The legal rules regarding UBIT are relatively important as the trend for “social enterprise” becomes more and more prevalent in both nonprofits and for profits. Due to the shrinking of governmental budgets, local, state and federal, funds are being depleted .There are approximately 1,000,000 charities in the US, thus, many charities fighting over depleted funds means one thing, sustainability and “doing good” must entice enterprises that “generate revenue” through their programs, whether they are operating in the “nonprofit” or for profit business model. Remember, a charity is NOT required to feed homeless, or, to prevent abuse to the elderly or, to provide relief to the distressed, one can form a for profit enterprise, like a corporation to operate a homeless shelter, However, charities are ideal vehicles for these types of activities because contributions are tax deductible to the donor and the income is exempt from taxation. However, the minute a charity generates revenue “unrelated” to its exempt purpose and that revenue is “regular and continuous” and from a “trade or business”, the revenue is taxable subject to Section 512 and 513 of the Internal Revenue Code.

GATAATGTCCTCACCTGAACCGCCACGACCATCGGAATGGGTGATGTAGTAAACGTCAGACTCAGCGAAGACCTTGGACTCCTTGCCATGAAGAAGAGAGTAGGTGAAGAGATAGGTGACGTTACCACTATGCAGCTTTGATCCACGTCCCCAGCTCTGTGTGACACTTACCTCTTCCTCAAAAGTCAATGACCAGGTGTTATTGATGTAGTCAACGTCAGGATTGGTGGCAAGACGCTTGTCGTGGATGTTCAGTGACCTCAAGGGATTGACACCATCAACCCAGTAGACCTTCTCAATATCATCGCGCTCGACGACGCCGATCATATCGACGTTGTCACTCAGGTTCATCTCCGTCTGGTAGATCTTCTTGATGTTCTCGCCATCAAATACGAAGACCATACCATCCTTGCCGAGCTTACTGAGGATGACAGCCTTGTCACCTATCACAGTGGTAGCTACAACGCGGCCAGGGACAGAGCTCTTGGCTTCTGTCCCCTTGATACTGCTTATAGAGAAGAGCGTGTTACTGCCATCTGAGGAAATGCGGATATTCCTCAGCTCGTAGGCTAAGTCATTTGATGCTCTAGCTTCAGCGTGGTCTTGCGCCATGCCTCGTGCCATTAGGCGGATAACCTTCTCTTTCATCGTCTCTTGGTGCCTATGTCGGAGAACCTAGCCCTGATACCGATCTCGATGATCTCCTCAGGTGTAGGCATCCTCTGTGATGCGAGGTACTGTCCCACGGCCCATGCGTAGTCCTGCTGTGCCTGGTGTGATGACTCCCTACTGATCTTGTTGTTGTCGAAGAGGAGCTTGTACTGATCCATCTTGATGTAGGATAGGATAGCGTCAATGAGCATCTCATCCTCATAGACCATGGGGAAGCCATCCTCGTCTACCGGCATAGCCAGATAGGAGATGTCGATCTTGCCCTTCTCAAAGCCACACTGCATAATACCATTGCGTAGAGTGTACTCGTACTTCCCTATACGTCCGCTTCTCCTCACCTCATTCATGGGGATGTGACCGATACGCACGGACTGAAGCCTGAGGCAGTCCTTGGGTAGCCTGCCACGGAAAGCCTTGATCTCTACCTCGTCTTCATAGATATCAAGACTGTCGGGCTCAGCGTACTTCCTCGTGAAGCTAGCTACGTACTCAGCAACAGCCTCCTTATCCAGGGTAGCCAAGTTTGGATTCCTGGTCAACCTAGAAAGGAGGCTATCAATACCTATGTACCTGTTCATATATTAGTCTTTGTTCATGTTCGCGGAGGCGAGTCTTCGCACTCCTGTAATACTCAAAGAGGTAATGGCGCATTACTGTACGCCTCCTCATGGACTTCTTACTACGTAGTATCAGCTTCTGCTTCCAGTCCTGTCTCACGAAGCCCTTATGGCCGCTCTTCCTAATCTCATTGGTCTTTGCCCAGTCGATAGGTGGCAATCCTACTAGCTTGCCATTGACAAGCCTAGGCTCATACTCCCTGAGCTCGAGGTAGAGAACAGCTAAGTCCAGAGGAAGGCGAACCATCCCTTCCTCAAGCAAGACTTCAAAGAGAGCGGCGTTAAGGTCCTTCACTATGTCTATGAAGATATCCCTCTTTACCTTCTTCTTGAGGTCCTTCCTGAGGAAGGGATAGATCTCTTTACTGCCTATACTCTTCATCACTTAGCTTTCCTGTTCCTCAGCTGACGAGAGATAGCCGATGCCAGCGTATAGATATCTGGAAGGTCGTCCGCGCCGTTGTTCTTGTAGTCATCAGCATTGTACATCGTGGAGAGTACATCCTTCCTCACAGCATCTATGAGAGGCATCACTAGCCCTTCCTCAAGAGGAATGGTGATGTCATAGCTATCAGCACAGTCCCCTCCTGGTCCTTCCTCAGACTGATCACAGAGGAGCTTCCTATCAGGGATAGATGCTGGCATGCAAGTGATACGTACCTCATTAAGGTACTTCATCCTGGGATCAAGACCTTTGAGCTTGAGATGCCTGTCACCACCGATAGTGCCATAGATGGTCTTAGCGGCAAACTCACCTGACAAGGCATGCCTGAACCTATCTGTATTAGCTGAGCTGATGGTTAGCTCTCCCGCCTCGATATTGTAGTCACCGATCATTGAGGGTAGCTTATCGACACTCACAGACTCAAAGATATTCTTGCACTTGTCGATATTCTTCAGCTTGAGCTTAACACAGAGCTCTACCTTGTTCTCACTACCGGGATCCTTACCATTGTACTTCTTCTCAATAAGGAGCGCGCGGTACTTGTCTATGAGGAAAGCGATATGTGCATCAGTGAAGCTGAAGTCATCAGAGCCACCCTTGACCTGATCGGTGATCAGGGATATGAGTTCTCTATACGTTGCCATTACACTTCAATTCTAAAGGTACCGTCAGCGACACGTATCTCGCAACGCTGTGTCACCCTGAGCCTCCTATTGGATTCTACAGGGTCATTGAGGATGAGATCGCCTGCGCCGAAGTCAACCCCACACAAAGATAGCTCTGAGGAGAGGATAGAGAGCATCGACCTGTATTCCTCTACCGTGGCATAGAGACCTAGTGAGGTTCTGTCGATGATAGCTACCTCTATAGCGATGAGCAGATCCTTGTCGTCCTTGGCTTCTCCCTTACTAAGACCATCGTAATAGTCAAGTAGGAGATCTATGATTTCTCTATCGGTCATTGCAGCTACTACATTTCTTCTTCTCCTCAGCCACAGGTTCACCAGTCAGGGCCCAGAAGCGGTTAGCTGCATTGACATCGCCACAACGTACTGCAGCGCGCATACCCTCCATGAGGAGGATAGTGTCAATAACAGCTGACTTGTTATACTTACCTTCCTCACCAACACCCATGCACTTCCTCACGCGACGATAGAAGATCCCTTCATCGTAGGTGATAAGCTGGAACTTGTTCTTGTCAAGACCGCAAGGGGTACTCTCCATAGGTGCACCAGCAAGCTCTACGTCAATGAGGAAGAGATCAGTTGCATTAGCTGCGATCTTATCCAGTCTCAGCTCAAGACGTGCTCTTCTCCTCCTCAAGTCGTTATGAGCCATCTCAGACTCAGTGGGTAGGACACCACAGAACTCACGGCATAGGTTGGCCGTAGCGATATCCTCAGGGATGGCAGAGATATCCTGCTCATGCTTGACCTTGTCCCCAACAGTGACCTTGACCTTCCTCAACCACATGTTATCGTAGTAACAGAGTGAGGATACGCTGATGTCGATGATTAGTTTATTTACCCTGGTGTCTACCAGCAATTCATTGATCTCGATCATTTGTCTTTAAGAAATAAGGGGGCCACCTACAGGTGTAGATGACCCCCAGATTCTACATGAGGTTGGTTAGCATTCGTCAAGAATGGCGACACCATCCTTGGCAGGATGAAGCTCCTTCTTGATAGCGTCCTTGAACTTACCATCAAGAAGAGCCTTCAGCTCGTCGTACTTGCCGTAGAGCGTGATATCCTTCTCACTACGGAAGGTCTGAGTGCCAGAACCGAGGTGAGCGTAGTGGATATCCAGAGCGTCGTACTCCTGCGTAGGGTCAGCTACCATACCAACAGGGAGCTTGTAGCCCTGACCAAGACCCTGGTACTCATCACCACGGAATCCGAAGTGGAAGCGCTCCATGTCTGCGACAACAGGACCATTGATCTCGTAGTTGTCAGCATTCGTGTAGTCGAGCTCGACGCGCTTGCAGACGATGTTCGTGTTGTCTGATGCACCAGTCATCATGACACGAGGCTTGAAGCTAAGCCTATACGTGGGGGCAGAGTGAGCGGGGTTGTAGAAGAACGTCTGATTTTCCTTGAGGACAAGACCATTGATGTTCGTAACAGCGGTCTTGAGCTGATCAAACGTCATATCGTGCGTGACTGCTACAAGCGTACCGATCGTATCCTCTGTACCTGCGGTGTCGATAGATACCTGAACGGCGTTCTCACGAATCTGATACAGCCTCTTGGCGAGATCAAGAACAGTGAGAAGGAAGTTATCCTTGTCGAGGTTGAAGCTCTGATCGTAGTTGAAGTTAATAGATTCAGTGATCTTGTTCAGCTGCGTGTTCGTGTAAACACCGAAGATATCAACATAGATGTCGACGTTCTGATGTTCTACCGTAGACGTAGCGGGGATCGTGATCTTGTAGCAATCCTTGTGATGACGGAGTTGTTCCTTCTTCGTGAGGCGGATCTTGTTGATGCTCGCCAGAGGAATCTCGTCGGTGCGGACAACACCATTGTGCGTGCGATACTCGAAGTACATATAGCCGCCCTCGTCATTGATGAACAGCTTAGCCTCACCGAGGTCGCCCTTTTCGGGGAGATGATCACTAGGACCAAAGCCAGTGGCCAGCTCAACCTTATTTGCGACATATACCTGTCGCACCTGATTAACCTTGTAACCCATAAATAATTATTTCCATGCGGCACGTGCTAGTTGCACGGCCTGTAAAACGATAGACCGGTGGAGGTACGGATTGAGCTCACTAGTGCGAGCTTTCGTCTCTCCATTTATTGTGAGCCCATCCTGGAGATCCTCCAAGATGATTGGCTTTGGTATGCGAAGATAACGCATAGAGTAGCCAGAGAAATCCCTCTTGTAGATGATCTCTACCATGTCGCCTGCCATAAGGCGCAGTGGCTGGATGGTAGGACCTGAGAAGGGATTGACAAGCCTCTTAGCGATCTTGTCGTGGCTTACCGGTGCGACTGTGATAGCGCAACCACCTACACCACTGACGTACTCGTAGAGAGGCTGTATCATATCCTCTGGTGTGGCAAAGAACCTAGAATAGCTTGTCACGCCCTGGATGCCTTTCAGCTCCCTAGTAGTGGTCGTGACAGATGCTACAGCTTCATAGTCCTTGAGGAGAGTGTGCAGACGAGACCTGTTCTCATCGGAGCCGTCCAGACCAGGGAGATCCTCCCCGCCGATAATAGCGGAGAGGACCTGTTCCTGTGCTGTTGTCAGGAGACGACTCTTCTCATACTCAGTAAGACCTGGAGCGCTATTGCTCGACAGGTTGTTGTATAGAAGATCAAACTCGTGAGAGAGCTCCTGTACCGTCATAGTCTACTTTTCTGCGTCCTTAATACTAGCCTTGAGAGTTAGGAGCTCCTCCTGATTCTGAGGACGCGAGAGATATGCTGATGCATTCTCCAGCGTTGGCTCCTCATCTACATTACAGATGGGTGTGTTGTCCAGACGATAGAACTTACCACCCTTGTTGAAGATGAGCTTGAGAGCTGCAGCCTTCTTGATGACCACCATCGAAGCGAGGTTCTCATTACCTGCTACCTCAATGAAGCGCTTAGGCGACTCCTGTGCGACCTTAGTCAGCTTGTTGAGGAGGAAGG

You might say but wait a second Kent, why does it matter if it meets this three prong test, the money generated is going to be going to charitable activities. The answer is the Government does not believe that it is fair to businesses who are in the same or similar businesses to have to compete with charities and are subject to taxes, thus, charities operating non-charitable business activities must be taxed like businesses even if the monies will benefit charitable causes.